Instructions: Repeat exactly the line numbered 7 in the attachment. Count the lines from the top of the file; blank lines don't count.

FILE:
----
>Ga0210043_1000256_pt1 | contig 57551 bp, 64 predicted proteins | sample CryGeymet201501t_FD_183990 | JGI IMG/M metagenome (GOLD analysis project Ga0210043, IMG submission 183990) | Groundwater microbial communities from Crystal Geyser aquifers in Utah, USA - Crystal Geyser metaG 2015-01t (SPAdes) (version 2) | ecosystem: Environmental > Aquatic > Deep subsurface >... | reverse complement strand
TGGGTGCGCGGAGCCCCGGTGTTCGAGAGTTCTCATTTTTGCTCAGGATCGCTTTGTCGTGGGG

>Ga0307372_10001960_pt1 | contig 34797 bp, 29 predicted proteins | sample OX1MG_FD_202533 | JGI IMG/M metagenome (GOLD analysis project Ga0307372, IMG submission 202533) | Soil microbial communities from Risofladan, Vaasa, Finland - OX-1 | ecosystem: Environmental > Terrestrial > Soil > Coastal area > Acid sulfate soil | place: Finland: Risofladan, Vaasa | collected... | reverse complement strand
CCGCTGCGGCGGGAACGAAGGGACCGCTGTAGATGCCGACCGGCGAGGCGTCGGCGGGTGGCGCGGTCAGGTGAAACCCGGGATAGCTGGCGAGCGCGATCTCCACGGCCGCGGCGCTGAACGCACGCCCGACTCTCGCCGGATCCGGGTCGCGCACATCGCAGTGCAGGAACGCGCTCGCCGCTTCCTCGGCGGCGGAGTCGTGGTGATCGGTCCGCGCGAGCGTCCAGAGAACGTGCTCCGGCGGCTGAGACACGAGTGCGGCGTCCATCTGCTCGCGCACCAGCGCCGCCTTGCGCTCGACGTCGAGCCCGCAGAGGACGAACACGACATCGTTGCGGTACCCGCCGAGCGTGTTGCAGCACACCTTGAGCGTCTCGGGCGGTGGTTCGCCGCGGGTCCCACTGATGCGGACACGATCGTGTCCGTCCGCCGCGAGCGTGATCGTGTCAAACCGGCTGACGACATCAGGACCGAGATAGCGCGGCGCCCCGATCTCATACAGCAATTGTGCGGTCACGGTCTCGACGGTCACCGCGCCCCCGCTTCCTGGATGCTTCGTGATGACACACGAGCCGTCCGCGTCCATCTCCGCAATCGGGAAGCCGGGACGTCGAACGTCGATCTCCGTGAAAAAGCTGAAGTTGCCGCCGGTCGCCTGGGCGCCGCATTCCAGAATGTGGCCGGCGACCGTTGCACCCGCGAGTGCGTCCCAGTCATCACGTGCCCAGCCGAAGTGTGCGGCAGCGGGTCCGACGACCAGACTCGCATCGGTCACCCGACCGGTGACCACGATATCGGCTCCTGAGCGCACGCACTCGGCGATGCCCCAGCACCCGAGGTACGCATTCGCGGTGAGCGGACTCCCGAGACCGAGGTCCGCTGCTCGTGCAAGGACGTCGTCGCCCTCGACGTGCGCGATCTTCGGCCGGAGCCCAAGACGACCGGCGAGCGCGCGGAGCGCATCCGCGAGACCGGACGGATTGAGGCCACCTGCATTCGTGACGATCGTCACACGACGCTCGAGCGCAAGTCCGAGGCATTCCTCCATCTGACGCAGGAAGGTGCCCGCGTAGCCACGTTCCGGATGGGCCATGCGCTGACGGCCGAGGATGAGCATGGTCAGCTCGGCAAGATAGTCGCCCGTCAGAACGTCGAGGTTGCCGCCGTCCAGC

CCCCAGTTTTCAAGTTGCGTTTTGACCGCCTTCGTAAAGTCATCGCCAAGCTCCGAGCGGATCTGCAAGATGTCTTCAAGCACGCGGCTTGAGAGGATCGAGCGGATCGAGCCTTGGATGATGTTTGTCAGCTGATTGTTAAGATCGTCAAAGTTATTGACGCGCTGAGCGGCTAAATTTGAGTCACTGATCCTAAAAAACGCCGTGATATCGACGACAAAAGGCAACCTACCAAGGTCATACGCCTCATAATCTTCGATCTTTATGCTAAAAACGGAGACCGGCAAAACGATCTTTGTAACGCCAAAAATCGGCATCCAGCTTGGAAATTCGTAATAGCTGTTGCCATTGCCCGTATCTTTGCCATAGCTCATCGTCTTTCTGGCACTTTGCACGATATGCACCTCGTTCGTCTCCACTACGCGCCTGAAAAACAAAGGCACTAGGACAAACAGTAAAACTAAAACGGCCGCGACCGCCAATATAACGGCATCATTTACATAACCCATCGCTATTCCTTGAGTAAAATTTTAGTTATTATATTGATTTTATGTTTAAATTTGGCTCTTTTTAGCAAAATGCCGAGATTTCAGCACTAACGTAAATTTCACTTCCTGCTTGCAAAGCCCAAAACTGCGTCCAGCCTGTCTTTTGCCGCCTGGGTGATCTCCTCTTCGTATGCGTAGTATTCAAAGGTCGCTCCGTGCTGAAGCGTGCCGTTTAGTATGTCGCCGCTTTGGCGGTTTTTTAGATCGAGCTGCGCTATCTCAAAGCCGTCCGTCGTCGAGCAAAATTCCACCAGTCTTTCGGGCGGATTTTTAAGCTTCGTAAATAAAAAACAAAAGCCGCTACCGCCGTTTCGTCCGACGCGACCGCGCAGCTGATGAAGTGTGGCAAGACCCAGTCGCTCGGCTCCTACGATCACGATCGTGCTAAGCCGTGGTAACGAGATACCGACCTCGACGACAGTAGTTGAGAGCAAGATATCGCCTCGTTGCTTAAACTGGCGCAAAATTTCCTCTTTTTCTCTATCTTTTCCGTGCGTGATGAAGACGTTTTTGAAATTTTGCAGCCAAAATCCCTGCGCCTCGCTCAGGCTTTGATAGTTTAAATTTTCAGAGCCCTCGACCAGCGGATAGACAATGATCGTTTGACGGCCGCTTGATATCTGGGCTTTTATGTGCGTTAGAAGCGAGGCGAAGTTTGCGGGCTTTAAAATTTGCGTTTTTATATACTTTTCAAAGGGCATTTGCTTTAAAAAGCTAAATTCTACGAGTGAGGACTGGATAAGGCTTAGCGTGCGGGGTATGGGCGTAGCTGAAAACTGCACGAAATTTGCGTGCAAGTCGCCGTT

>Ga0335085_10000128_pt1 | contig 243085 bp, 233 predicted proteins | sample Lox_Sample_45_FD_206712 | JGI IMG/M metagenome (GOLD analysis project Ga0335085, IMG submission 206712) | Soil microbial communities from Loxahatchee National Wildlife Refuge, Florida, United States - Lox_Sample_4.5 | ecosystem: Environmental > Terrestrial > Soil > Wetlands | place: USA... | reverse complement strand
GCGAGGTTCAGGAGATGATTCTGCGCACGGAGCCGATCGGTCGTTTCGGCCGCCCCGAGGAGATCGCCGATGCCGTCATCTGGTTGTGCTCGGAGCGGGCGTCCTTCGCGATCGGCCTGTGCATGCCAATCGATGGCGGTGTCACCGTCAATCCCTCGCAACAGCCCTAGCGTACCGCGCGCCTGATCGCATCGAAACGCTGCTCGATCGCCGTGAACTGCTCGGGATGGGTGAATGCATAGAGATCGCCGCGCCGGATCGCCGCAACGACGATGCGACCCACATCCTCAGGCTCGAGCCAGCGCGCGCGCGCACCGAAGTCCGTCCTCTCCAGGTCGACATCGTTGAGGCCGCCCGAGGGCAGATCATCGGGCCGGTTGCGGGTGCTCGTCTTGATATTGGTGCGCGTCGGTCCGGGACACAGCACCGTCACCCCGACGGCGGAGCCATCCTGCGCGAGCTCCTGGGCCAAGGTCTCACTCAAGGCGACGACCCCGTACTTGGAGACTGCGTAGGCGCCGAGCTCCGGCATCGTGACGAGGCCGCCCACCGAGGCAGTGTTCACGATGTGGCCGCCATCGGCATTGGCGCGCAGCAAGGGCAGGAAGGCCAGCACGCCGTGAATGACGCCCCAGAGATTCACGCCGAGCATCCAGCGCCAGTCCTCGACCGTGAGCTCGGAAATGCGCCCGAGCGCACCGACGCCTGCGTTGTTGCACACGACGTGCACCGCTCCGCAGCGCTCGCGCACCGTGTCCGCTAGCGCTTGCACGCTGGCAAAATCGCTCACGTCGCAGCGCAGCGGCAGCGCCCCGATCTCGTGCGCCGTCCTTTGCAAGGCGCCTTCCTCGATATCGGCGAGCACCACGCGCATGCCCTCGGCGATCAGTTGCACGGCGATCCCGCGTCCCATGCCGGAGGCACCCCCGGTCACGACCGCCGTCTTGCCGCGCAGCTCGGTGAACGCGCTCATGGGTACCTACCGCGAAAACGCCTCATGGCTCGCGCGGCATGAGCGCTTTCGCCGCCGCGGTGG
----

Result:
GCGAGGTTCAGGAGATGATTCTGCGCACGGAGCCGATCGGTCGTTTCGGCCGCCCCGAGGAGATCGCCGATGCCGTCATCTGGTTGTGCTCGGAGCGGGCGTCCTTCGCGATCGGCCTGTGCATGCCAATCGATGGCGGTGTCACCGTCAATCCCTCGCAACAGCCCTAGCGTACCGCGCGCCTGATCGCATCGAAACGCTGCTCGATCGCCGTGAACTGCTCGGGATGGGTGAATGCATAGAGATCGCCGCGCCGGATCGCCGCAACGACGATGCGACCCACATCCTCAGGCTCGAGCCAGCGCGCGCGCGCACCGAAGTCCGTCCTCTCCAGGTCGACATCGTTGAGGCCGCCCGAGGGCAGATCATCGGGCCGGTTGCGGGTGCTCGTCTTGATATTGGTGCGCGTCGGTCCGGGACACAGCACCGTCACCCCGACGGCGGAGCCATCCTGCGCGAGCTCCTGGGCCAAGGTCTCACTCAAGGCGACGACCCCGTACTTGGAGACTGCGTAGGCGCCGAGCTCCGGCATCGTGACGAGGCCGCCCACCGAGGCAGTGTTCACGATGTGGCCGCCATCGGCATTGGCGCGCAGCAAGGGCAGGAAGGCCAGCACGCCGTGAATGACGCCCCAGAGATTCACGCCGAGCATCCAGCGCCAGTCCTCGACCGTGAGCTCGGAAATGCGCCCGAGCGCACCGACGCCTGCGTTGTTGCACACGACGTGCACCGCTCCGCAGCGCTCGCGCACCGTGTCCGCTAGCGCTTGCACGCTGGCAAAATCGCTCACGTCGCAGCGCAGCGGCAGCGCCCCGATCTCGTGCGCCGTCCTTTGCAAGGCGCCTTCCTCGATATCGGCGAGCACCACGCGCATGCCCTCGGCGATCAGTTGCACGGCGATCCCGCGTCCCATGCCGGAGGCACCCCCGGTCACGACCGCCGTCTTGCCGCGCAGCTCGGTGAACGCGCTCATGGGTACCTACCGCGAAAACGCCTCATGGCTCGCGCGGCATGAGCGCTTTCGCCGCCGCGGTGG